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Downey's Imperial School Judged Tops for Success With Low-Achieving Pupils

March 15, 1987|RICHARD HOLGUIN | Times Staff Writer

DOWNEY — When it comes to educating low-achieving students, Imperial Elementary School is the maverick of the Downey Unified School District.

At Imperial, students who receive instruction under the federally funded Chapter 1 compensatory education program are not removed from the classroom as they are at the district's other schools.

It is a difference that has helped Imperial win recognition as one of the state's top schools which offer compensatory education programs, school officials say.

"They're in there with higher achieving students who are good role models," said Judy Glaister, Imperial's Chapter 1 learning specialist. "There's less disruption of the classroom. There's less of a stigma on them, too."

161 Pupils Qualify

Students who score below the 25th percentile on standardized tests for their grade level at their school qualify for remedial instruction under Chapter 1, a federal program to help low-achieving students. Imperial has 161 students who receive special instruction from Glaister and six instructional aides in its Chapter 1 program, which has a $60,000 budget this year.

Imperial was notified by the state Department of Education last month that it was selected as one of nine exemplary schools out of more than 3,000 in California that offer compensatory education for kindergarten through 12th-grade students.

The schools were judged on six criteria: principal leadership, academic emphasis, instructional effectiveness, classroom environment, monitoring of its programs, and parental, community and district support.

High Ratings in Six Areas

Imperial was one of two schools that stood out by receiving near-perfect, "very good" ratings in all six areas, said Aurora Barrozo, director of the state's Achieving School Project. The other school was Leroy Anderson Elementary School of the Moreland School District in San Jose.

In addition, Imperial was one of seven schools nominated by the state for national recognition of its Chapter 1 program under U.S. Secretary of Education William J. Bennett's Initiative to Improve Chapter 1 Programs, Barrozo said.

"It's evident that it's an environment that breeds achievement," Barrozo said. "You would not think there's anything so unique from what other excellent schools are doing. The difference is their (Imperial's) performance."

Traditionally, schools have offered "pull-out" Chapter 1 programs, in which a teacher will meet outside the regular classroom with a small group of Chapter 1 students, or an instructional aide will work with a single student, for 30 minutes a day.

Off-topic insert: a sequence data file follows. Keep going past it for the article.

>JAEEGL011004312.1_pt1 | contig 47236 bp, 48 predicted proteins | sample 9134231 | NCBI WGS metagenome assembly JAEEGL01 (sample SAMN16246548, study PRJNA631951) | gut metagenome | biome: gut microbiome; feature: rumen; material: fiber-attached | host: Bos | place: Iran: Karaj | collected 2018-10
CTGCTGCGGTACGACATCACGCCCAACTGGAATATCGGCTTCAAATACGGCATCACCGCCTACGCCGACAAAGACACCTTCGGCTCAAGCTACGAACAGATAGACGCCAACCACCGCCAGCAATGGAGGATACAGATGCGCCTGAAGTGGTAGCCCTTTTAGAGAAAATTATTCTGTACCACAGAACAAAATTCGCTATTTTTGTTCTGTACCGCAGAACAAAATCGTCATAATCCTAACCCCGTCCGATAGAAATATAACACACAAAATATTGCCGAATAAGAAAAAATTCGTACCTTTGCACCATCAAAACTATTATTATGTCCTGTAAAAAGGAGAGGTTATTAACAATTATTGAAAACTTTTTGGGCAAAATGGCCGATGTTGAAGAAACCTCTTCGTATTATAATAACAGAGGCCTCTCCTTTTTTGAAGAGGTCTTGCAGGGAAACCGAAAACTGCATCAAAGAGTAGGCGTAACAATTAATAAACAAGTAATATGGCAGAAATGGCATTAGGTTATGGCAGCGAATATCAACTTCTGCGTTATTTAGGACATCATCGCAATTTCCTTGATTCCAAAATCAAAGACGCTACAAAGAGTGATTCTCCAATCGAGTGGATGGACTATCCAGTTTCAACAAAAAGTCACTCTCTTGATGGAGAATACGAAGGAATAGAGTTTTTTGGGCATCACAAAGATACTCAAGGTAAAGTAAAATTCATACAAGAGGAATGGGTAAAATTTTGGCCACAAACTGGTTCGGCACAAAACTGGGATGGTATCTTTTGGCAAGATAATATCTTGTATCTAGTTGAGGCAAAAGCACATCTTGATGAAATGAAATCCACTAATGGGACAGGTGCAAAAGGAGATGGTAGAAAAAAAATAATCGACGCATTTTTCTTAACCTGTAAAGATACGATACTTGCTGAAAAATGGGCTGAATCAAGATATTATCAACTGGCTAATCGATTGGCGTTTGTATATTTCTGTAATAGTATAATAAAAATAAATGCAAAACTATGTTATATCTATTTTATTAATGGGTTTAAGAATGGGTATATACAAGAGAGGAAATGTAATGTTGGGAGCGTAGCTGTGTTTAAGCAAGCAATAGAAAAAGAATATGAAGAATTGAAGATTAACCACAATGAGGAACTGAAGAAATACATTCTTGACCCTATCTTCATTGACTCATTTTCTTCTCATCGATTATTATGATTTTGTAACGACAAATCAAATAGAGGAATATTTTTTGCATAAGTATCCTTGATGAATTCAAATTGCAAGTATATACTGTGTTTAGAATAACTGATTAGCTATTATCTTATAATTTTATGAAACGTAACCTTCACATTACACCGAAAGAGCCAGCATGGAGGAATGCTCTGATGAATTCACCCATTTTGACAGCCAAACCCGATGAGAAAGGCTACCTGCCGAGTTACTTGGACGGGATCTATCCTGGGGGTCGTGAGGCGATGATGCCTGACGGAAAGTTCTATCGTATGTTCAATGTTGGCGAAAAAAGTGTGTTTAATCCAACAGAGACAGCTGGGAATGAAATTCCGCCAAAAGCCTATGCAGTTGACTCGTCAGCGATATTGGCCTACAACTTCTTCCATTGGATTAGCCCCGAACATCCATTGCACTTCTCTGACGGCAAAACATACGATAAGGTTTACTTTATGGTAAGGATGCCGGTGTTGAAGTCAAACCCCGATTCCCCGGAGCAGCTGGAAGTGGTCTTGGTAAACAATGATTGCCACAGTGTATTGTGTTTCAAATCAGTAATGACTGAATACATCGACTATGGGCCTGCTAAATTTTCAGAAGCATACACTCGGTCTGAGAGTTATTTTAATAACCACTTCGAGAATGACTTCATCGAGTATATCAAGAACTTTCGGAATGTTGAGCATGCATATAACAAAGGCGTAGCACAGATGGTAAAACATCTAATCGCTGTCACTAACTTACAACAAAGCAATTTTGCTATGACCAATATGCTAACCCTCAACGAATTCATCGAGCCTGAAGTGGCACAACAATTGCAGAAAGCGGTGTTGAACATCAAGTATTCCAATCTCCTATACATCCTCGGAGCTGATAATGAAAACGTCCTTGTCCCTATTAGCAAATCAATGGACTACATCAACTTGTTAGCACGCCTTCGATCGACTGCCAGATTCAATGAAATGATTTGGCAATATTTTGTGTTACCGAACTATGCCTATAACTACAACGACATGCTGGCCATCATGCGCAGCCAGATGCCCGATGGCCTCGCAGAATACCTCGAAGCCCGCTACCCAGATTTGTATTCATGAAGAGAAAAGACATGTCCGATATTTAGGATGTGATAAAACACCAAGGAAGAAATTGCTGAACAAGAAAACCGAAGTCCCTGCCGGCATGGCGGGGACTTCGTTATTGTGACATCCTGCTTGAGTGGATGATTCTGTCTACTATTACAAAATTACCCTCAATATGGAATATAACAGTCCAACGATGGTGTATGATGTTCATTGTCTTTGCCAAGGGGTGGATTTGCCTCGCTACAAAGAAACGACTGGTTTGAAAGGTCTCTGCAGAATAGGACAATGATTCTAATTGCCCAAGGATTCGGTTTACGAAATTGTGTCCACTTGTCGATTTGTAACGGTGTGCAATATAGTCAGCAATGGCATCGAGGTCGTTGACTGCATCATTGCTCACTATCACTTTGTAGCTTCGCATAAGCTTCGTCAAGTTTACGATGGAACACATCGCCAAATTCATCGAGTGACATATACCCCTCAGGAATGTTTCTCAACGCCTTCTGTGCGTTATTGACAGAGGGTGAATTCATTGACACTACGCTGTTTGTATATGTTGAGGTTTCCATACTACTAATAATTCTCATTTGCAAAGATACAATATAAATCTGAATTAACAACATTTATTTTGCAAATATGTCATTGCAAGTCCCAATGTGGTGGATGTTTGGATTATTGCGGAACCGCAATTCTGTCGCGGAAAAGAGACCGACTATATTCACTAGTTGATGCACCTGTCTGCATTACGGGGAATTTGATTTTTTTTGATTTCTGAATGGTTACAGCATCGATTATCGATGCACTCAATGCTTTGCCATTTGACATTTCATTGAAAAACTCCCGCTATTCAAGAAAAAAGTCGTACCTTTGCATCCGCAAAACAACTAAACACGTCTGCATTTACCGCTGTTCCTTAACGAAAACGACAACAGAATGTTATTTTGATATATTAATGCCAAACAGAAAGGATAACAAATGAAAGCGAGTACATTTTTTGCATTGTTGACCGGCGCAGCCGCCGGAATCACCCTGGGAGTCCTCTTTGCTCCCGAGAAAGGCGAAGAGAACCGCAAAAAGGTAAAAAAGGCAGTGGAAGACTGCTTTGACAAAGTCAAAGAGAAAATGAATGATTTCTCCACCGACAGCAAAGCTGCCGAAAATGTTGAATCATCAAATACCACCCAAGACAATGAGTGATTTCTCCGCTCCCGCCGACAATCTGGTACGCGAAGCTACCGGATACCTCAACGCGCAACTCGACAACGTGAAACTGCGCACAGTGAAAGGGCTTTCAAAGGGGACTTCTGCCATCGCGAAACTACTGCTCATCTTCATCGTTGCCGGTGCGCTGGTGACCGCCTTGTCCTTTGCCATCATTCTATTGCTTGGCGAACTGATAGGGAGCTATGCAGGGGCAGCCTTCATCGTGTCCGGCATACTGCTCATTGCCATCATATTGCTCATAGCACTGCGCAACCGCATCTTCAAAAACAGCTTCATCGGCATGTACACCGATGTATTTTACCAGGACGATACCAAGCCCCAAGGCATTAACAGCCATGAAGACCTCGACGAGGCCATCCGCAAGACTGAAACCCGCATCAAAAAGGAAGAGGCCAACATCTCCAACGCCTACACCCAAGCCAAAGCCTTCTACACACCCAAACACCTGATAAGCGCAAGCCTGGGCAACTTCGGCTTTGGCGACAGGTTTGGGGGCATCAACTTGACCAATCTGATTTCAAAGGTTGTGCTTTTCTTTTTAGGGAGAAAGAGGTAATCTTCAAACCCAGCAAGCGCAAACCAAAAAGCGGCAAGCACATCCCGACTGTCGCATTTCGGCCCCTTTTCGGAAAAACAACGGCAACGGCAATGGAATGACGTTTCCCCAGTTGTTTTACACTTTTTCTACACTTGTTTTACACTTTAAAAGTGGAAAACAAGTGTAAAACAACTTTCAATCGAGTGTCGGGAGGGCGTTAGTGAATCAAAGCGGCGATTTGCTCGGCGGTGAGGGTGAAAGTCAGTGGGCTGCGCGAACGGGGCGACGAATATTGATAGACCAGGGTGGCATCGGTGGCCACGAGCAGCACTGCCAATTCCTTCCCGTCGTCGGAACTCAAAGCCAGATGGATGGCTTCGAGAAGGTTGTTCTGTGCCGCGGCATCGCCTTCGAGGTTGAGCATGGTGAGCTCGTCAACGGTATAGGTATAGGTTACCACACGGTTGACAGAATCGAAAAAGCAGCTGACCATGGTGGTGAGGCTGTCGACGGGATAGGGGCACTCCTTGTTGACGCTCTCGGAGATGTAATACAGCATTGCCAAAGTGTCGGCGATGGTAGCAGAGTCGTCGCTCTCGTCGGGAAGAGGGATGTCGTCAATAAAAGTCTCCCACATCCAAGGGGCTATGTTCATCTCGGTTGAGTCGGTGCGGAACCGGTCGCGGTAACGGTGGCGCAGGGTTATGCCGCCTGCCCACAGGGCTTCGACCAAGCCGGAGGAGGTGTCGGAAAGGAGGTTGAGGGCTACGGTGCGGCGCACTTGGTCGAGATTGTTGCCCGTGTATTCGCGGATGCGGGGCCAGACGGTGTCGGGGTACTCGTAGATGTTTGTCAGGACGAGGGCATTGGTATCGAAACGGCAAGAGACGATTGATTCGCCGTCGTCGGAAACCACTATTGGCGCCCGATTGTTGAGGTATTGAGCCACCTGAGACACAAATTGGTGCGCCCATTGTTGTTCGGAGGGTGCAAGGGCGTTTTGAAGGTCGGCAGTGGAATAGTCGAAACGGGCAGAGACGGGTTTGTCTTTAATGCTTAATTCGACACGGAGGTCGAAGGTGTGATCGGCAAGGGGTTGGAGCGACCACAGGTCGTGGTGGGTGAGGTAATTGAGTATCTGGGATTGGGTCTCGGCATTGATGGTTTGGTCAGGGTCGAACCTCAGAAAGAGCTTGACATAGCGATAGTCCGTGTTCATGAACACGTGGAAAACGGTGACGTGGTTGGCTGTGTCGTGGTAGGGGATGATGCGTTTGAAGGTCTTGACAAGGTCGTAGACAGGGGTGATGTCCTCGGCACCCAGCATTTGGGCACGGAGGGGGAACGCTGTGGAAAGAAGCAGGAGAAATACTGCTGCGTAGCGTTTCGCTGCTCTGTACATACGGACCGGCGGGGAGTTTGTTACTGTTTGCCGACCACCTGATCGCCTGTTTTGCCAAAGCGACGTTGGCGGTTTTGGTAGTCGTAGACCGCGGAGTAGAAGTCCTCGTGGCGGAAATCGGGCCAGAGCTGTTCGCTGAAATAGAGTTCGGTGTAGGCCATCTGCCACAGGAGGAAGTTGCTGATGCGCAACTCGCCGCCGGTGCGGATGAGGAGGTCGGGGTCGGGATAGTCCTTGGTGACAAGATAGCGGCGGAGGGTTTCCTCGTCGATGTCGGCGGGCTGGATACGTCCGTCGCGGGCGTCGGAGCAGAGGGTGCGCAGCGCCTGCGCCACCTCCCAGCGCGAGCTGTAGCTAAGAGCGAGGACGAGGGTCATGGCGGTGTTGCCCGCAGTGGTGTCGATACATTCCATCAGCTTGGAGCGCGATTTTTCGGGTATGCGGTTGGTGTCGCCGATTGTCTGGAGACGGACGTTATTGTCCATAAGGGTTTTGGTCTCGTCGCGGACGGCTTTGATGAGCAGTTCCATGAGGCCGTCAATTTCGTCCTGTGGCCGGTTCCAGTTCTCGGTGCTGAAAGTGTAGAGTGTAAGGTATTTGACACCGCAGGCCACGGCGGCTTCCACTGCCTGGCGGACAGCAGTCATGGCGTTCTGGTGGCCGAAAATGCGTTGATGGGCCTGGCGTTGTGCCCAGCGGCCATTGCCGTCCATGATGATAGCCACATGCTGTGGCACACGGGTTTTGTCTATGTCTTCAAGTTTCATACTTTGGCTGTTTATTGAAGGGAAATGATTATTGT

Kept in Same Classroom

At Imperial, which offers Chapter 1 instruction in math and reading, low-achieving students receive extra help in the same classroom where average and high-achieving students are being taught.

On a recent morning, Chapter 1 instructional aide Carol Kelly gave additional help to a first-grader to increase his word recognition.

"You can do this on your bike," she said, holding up a flash card.

The first-grader, the hood of his blue and gray sweat shirt surrounding his freckled face, answered, "ride."

"A lot of them are very young (developmentally). They're kind of immature and need growth," Kelly said. "A lot of them don't have memory and we work with them on that. We try to develop their attention spans so they can concentrate longer."

Causes Are Varied

The causes of low achievement are varied, but Glaister said a home environment where a child is not exposed to books and other educational materials is a common factor.

Overall, Imperial is one of the top-performing schools in the Downey district. Last year, for example, third graders at Imperial scored well above comparable schools throughout the state on the California Assessment Program tests of reading, written language and mathematics. Imperial students also scored well above the district average.

CAP tests also are administered annually to sixth-grade students, but Imperial has only kindergarten through fifth-grade students.

Imperial's 13 Chapter 1 students who were tested last year also scored well above the district and state averages for Chapter 1 students in reading, writing and math.

Imperial is the only school in the district to implement a full-time, in-class Chapter 1 program, said Shirley Lubin, coordinator of the district's Chapter 1 programs.

Combination of Methods

A pull-out program is used at Ward Elementary School, while five other schools in the district use a combination of pull-out and in-class programs, she said.

Asked whether the district's other schools may use more in-class Chapter 1 instruction, Lubin, said, "We're looking at it at individual schools and some movement has already taken place in that direction."

In Imperial classrooms, students are separated into three groups according to their level of proficiency. Most of the time, Chapter 1 students end up in the low group, where there are few non-Chapter 1 students, teachers said.

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